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Table 1 Human metagenomic studies of the gut microbiome and cardio-metabolic traits

From: The gut microbiome in cardio-metabolic health

Study Aim Number of participants Design Method Main findings
Ley et al. (2006) [41] To investigate the effect of either a carbohydrate- or fat-restricted diet on gut microbial ecology 14 adults; 12 obese, 2 lean Randomized intervention 16S rRNA • Increased abundance of Firmicutes and reduced abundance of Bacteroidetes in obese
• Increased abundance of Bacteroidetes and decreased abundance of Firmicutes following 1 year of either fat- or carbohydrate-restricted low-calorie diet
• Increase in Bacteroidetes correlated with body weight reduction regardless of diet
Zhang et al. (2009) [161] To investigate microbiota composition in morbid obesity and following RYGB 9 adults; 3 lean, 3 morbidly obese, 3 post RYGB Cross-sectional 16S rRNA, qPCR • Firmicutes dominant in normal weight and obese, decreased in post RYGB
• Gamma-Proteobacteria increased whereas Clostridia decreased post-RYGB
Prevotellaceae highly enriched in obese
• Methanobacteriales highly abundant in obese, while non-detectable in normal weight
Turnbaugh et al. (2009) [37] To investigate the influence of host genotype, environmental exposure and host adiposity 154 adults; 31 MZ twin pairs, 23 DZ twin pairs, (concordant for obesity or leanness), 46 mothers Cross-sectional 16S rRNA • Lower proportion of Bacteroidetes and a higher proportion of Actinobacteria in obese
• Obesity associated with reduced diversity
• Obese microbiome enriched for genes involved in macronutrient metabolism
Larsen et al. (2010) [12] To investigate differences in gut microbiota composition associated with T2D 20 adults; 10 T2D, 10 NGT Cross-sectional 16S rRNA, qPCR • Decreased diversity in T2D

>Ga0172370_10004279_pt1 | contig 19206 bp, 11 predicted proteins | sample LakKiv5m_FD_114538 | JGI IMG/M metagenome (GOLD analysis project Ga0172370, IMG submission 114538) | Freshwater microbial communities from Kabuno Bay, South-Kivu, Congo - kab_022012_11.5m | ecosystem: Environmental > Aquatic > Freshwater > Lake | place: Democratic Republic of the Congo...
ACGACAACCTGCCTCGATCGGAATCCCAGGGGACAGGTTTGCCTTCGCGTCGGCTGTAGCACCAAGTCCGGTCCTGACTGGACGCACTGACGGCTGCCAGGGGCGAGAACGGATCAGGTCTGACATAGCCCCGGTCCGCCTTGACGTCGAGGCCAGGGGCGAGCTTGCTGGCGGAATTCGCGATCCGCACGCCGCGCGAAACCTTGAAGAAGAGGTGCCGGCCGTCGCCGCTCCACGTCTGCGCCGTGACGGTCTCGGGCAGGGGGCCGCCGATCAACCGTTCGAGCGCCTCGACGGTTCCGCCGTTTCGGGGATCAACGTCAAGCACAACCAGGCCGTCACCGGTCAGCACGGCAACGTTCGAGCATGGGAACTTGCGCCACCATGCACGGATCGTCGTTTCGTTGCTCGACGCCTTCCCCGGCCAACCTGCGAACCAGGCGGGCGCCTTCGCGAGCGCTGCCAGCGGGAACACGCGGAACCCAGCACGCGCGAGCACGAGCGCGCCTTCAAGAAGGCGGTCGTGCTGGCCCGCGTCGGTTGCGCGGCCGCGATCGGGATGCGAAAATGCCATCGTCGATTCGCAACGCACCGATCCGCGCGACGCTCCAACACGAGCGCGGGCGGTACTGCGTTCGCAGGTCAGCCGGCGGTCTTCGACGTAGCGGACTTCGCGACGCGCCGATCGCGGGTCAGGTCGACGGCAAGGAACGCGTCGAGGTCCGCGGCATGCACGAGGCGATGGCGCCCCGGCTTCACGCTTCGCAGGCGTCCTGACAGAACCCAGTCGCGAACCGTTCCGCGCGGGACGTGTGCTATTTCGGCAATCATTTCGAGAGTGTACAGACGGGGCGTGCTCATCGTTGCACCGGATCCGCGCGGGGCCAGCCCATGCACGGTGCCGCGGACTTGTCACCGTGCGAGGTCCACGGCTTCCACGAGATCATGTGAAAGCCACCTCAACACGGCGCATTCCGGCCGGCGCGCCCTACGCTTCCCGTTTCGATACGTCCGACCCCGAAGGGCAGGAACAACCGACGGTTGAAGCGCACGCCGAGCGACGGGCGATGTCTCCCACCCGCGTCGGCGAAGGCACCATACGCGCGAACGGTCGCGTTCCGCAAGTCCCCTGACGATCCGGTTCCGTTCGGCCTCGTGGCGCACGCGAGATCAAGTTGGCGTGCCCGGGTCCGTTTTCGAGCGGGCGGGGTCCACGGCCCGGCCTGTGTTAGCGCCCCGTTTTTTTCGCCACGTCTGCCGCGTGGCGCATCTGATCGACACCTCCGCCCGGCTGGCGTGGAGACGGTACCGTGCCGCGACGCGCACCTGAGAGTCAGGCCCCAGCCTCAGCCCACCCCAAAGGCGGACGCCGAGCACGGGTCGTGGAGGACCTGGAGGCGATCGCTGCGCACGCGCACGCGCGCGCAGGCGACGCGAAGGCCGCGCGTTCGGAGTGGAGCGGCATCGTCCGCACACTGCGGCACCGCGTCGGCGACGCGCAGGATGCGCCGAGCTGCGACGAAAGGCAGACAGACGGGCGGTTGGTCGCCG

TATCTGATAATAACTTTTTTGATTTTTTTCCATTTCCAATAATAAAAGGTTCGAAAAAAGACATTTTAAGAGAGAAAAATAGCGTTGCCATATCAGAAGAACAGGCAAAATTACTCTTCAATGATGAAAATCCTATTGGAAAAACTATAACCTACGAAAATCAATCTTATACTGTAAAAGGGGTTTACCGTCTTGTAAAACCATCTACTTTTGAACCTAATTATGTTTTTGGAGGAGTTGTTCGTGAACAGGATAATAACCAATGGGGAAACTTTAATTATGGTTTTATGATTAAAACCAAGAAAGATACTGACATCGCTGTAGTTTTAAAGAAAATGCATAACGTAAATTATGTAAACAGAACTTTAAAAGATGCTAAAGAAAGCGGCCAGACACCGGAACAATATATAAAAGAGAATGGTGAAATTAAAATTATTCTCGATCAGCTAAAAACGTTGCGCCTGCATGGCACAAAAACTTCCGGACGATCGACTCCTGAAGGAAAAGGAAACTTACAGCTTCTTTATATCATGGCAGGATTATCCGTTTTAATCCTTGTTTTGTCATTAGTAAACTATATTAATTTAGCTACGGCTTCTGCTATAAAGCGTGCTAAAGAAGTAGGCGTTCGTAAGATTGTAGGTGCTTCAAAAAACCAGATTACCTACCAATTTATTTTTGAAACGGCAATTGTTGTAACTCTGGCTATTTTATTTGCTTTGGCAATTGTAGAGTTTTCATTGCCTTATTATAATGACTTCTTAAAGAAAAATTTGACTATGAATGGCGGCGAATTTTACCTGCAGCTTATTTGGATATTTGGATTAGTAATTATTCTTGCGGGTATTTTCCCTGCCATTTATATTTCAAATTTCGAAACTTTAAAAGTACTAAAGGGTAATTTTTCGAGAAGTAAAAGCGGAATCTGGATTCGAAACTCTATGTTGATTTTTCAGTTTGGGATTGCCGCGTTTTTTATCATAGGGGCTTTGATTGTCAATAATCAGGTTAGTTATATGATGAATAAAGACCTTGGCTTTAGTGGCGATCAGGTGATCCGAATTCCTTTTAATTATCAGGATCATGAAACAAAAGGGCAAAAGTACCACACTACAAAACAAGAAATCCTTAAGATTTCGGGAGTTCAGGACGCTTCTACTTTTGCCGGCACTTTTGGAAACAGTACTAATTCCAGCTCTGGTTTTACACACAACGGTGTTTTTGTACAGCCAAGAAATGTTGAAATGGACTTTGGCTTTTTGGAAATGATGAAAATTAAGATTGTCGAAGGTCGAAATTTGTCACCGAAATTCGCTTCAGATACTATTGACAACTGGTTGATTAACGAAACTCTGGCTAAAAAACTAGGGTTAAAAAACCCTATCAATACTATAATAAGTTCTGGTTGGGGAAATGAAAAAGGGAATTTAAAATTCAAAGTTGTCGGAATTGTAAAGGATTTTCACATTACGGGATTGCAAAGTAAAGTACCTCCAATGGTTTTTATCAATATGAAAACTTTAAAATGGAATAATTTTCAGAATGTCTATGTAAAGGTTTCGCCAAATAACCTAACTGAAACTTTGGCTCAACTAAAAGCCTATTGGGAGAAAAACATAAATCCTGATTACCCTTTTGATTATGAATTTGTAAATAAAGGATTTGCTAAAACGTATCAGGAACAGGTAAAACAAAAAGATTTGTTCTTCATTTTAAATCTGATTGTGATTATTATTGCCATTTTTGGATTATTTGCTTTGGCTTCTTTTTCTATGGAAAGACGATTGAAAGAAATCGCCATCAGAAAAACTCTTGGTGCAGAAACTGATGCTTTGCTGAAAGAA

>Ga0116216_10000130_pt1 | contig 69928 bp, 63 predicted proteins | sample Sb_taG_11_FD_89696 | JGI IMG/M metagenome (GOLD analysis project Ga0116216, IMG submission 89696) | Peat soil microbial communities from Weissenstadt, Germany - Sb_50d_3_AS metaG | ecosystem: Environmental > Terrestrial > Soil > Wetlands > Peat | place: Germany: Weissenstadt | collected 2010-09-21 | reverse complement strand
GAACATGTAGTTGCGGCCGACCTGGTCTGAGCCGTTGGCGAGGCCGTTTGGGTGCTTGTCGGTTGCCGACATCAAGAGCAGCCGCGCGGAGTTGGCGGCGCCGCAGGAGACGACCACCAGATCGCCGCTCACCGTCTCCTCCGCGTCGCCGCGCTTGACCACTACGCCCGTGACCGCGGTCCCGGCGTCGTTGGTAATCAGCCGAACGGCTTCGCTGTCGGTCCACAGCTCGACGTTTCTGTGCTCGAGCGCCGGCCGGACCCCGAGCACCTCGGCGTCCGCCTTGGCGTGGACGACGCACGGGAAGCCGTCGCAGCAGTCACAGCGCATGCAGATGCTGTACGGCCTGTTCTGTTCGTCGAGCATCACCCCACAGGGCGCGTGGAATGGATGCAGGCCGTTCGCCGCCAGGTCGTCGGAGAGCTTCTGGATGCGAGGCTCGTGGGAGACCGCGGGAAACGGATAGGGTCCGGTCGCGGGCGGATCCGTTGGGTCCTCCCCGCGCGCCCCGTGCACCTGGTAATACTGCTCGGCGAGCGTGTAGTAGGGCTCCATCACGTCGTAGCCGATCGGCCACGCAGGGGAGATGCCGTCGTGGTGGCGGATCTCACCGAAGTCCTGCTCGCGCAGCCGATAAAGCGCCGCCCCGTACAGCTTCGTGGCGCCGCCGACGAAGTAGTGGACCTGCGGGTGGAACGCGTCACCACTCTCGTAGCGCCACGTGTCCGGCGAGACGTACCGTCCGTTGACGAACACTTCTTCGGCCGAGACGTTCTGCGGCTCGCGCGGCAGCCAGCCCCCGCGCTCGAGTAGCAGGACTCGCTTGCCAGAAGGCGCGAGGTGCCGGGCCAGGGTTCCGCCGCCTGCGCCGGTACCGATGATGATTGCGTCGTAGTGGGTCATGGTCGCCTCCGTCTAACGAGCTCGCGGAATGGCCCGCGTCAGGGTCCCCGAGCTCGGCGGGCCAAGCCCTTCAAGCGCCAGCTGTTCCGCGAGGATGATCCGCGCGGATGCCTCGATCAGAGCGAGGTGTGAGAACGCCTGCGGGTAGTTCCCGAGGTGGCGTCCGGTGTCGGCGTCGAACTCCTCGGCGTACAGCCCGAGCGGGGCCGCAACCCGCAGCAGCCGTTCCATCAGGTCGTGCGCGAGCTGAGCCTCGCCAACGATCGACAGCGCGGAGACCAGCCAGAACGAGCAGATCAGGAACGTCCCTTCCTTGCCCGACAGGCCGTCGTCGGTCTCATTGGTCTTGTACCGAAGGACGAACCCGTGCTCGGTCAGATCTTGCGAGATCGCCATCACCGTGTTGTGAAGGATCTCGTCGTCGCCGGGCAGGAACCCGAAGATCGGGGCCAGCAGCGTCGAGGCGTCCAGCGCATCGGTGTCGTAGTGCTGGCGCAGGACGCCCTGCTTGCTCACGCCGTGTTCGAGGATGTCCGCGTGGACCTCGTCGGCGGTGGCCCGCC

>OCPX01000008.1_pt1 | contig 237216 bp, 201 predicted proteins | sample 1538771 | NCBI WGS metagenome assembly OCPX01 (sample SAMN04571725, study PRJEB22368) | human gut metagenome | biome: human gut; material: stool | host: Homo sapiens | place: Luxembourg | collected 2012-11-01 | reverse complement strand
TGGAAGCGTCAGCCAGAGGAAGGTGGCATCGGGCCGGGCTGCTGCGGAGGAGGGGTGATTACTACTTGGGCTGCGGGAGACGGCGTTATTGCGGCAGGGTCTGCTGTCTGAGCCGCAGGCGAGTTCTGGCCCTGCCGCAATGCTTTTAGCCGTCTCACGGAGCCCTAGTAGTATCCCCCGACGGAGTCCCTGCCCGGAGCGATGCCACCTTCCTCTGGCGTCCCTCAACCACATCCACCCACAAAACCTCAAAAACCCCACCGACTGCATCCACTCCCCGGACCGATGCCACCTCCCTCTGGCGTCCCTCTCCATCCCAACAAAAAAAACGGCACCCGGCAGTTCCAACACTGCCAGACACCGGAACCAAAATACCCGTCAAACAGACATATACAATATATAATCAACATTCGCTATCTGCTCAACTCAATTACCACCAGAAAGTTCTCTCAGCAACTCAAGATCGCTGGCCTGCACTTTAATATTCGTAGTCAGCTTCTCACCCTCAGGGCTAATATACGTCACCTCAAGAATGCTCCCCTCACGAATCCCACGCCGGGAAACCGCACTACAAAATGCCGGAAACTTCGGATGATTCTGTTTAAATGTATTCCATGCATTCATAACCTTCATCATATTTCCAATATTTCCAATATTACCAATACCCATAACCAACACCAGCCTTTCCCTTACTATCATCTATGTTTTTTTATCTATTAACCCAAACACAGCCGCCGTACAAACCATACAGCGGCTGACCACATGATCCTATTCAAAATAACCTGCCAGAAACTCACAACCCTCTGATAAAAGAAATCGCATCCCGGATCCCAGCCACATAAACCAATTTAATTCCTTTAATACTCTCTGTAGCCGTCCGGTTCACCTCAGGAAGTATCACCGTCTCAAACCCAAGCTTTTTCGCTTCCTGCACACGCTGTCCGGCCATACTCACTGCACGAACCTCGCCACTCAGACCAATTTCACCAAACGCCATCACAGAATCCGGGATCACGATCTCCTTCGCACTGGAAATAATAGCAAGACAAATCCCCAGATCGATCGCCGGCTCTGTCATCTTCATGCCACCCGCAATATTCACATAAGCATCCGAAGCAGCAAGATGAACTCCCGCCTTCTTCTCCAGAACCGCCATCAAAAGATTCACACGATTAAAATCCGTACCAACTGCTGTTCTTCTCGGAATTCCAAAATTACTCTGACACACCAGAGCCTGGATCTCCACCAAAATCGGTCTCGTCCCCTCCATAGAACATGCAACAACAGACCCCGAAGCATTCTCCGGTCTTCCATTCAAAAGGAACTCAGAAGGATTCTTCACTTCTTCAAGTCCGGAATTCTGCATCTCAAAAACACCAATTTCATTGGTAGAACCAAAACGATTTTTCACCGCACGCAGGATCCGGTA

• Firmicutes, including Clostridia, decreased in T2D
• The ratio of the phylogenetic groups Bacteroides-Prevotella to Clostridium coccoides-Eubacterium rectale and the Bacteroidetes to Firmicutes ratio correlated positively with 2 h p-glucose during an OGTT
• Beta-Proteobacteria highly enriched in T2D and correlated with 2 hour p-glucose during an OGTT
Jumpertz et al. (2011) [5] To investigate the effect of caloric intake on microbiota composition in lean and obese 21 adults; 12 lean, 9 obese Randomized cross-over intervention 16S rRNA • High-calorie diet changes the relative abundance of microbiota on the phylum (Bacteroidetes versus Firmicutes), class (Bacteroidetes versus Clostridia), and order level (Bacteroidales versus Clostridiales)
• Phylum-, class-, and order-level changes in microbiota composition during intervention associated with fecal caloric content in lean but not in obese
Koren et al. (2011) [59] To investigate the bacterial diversity of atherosclerotic plaque, oral cavity and gut in patients with CVD 30 adults; 15 CVD, 15 healthy Cross-sectional 16S rRNA, qPCR • No phylum- or genus level compositional difference between CVD patients and healthy controls
• Several shared OTUs between atherosclerotic plaque and fecal samples
Karlsson et al. (2012) [60] To investigate the microbiota composition in patients with CVD 25 adults; 13 CVD, 12 healthy controls Cross-sectional Quantitative metagenomics Colinsella enriched in patients, Eubacterium and Roseburia enriched in controls
• Genera of Clostridiales, Clostridium and Peptostreptococcus negatively correlated with hsCRP
• Atherosclerosis associated with the Ruminococcus enterotype